A brand ambassador is a person that represents your employment brand in a positive light. Their work ethic, attitude, appearance, values and loyalty reflect that of your company and you leverage that outside your company walls. Whether with family, friends, colleagues or even acquaintances, they quietly promote your company, maybe without even knowing it. They provide a silent example of the benefits of working with your organization and those around them unknowingly develop an expectation of your company. In short, they are your field staff, an extension of your marketing and recruiting efforts.

Your built-in sidekick

Brand ambassadors are the sidekicks to your recruiting efforts. They make it possible for recruiters to do all that they need to do administratively and strategically, while having a constant presence out in the world. Everywhere they go, they represent your employment brand, allowing you to focus on the long-term recruiting strategy. In fact, your brand ambassadors are a part of your long-term strategy (or should be!).

They are particularly valuable to your organization because while your HR department or recruiting team may only have a handful of people, the number of your potential brand ambassadors is enormous and includes current employees, former employees, past candidates, family and friends of employees and more. This team of people is only limited by your organization and the actions it takes that make a difference to brand ambassadors and potential brand ambassadors. It is essentially up to you how many loyal representatives you have and to what extent they lobby for your company among their peers.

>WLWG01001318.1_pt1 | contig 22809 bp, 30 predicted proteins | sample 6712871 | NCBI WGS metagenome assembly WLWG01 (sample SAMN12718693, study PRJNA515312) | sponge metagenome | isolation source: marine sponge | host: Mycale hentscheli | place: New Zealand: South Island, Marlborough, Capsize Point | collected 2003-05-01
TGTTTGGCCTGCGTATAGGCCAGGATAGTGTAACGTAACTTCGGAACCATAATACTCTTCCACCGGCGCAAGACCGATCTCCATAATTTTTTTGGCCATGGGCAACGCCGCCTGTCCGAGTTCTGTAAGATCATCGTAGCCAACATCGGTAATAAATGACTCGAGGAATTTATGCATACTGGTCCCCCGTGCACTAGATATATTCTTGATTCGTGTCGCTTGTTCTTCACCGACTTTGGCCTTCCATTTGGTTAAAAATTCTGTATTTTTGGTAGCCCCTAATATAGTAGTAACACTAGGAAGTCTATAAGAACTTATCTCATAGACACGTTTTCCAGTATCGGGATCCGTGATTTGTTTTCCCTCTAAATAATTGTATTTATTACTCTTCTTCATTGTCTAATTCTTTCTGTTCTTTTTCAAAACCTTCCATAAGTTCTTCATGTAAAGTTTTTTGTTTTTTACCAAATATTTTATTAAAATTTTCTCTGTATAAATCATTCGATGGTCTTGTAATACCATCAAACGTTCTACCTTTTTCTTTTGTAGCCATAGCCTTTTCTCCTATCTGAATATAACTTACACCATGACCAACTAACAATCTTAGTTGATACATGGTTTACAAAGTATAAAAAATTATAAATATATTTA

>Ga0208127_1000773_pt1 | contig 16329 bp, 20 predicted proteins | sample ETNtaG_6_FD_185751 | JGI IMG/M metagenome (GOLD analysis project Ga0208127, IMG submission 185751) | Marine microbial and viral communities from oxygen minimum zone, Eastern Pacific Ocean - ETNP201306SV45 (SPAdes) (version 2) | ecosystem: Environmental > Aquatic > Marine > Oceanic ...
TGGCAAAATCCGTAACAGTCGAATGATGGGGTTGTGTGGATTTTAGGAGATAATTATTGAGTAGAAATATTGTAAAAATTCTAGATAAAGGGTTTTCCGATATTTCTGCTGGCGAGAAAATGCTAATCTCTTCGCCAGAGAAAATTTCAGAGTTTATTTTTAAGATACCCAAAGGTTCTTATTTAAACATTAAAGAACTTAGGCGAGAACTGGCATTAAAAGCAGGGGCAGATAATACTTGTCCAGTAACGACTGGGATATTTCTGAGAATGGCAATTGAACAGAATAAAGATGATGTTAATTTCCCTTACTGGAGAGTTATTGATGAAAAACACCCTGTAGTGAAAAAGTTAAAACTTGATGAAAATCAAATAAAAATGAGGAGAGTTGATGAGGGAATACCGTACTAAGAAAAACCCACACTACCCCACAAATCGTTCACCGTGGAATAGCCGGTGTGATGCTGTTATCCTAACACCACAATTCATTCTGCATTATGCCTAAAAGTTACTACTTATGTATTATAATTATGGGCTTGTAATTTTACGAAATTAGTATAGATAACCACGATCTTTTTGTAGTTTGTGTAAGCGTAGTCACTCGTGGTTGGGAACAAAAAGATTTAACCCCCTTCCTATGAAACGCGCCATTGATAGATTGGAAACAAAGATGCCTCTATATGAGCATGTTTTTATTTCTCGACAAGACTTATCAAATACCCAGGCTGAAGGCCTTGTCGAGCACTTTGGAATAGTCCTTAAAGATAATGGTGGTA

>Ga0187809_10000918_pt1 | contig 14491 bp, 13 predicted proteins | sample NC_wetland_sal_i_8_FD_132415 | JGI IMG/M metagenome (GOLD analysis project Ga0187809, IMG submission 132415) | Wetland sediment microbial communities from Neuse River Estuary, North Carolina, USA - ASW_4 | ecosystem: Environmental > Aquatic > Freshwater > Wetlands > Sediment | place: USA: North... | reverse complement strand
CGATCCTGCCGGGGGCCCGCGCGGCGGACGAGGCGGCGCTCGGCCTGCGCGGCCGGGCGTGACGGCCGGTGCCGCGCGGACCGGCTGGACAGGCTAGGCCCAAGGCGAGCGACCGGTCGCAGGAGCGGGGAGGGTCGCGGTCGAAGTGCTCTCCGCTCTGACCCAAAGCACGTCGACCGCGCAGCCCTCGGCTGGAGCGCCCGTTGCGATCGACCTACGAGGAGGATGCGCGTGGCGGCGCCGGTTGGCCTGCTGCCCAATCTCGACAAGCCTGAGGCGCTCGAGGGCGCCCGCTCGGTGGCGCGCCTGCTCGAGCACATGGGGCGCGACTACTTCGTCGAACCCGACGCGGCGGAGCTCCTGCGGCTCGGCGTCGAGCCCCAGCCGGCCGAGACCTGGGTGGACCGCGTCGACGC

How, where and when

Brand ambassadors are not walking billboards for your company, they do not walk around the mall shouting their list of reasons they like your organization and will not be the ones setting up booths at career fairs. Brand ambassadors are your silent marketers and cheerleaders, planting positive seeds about your company with each work story they tell among friends, promotion news they post on social media and chat they have at their professional development luncheon they attend. They may even be a silent testimonial to the success of your company, but rest assured, brand ambassadors are worth their weight in gold.

Companies sometimes take their brand ambassadors for granted or don’t fully understand how to harness the power of them, but it’s an invaluable thing when done right. Watch for part two of this three-part series, which will show how brand ambassadors elevate your company culture and will explain the role they play in referrals.

Does your company take advantage of its brand ambassadors? Tell us how in the comments section below.

Jessica Miller-Merrell, SPHR is a workplace and technology strategist specializing in social media. She’s an author who writes at Blogging4Jobs. You can follow her on Twitter @blogging4jobs

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Thursday, November 7, 2013

Hiring Manager Feedback is the Key to Great Hiring

By Jessica Miller-Merrell